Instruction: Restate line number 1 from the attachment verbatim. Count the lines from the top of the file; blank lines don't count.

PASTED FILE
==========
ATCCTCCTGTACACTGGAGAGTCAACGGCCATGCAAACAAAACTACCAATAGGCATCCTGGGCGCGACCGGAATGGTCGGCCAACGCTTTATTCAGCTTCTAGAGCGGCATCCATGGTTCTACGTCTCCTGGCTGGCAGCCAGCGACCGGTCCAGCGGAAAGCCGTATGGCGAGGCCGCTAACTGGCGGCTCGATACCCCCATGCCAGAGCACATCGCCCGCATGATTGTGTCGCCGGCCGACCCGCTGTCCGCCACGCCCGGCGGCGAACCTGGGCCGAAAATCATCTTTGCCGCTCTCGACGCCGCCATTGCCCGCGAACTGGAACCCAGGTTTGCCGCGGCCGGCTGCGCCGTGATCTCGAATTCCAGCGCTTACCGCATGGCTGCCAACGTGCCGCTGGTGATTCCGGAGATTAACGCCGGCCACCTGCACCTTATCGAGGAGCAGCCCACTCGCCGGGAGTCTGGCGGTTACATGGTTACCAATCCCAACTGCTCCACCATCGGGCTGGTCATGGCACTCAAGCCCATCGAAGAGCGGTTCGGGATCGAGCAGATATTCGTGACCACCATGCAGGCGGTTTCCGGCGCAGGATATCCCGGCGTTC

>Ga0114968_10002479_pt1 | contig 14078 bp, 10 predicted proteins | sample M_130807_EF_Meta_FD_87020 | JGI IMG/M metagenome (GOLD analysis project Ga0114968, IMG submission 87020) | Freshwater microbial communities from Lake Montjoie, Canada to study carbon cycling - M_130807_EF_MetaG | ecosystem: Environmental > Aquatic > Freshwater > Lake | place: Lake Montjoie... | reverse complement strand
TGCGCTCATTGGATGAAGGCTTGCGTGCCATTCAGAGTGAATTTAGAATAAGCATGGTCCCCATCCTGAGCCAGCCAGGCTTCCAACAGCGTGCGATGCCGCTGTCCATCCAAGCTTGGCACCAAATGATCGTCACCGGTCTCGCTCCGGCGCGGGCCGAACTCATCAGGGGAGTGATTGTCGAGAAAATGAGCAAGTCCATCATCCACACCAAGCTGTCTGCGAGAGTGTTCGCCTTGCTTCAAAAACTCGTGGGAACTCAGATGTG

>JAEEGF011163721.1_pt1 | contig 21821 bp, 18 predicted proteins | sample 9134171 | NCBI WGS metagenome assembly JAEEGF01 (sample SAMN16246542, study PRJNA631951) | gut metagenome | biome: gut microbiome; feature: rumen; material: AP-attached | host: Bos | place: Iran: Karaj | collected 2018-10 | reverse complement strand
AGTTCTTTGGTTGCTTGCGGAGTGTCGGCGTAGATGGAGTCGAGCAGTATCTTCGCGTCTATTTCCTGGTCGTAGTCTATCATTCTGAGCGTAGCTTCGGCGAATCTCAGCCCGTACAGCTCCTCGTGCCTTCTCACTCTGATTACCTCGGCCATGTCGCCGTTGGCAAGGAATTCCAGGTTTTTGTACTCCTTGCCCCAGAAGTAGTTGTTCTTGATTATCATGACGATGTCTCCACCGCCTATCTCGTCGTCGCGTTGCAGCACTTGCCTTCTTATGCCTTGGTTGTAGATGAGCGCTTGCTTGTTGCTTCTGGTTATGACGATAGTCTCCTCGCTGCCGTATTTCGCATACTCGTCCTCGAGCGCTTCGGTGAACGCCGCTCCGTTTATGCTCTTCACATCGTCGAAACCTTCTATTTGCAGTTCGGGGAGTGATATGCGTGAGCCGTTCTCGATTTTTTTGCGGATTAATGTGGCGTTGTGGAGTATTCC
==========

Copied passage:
ATCCTCCTGTACACTGGAGAGTCAACGGCCATGCAAACAAAACTACCAATAGGCATCCTGGGCGCGACCGGAATGGTCGGCCAACGCTTTATTCAGCTTCTAGAGCGGCATCCATGGTTCTACGTCTCCTGGCTGGCAGCCAGCGACCGGTCCAGCGGAAAGCCGTATGGCGAGGCCGCTAACTGGCGGCTCGATACCCCCATGCCAGAGCACATCGCCCGCATGATTGTGTCGCCGGCCGACCCGCTGTCCGCCACGCCCGGCGGCGAACCTGGGCCGAAAATCATCTTTGCCGCTCTCGACGCCGCCATTGCCCGCGAACTGGAACCCAGGTTTGCCGCGGCCGGCTGCGCCGTGATCTCGAATTCCAGCGCTTACCGCATGGCTGCCAACGTGCCGCTGGTGATTCCGGAGATTAACGCCGGCCACCTGCACCTTATCGAGGAGCAGCCCACTCGCCGGGAGTCTGGCGGTTACATGGTTACCAATCCCAACTGCTCCACCATCGGGCTGGTCATGGCACTCAAGCCCATCGAAGAGCGGTTCGGGATCGAGCAGATATTCGTGACCACCATGCAGGCGGTTTCCGGCGCAGGATATCCCGGCGTTC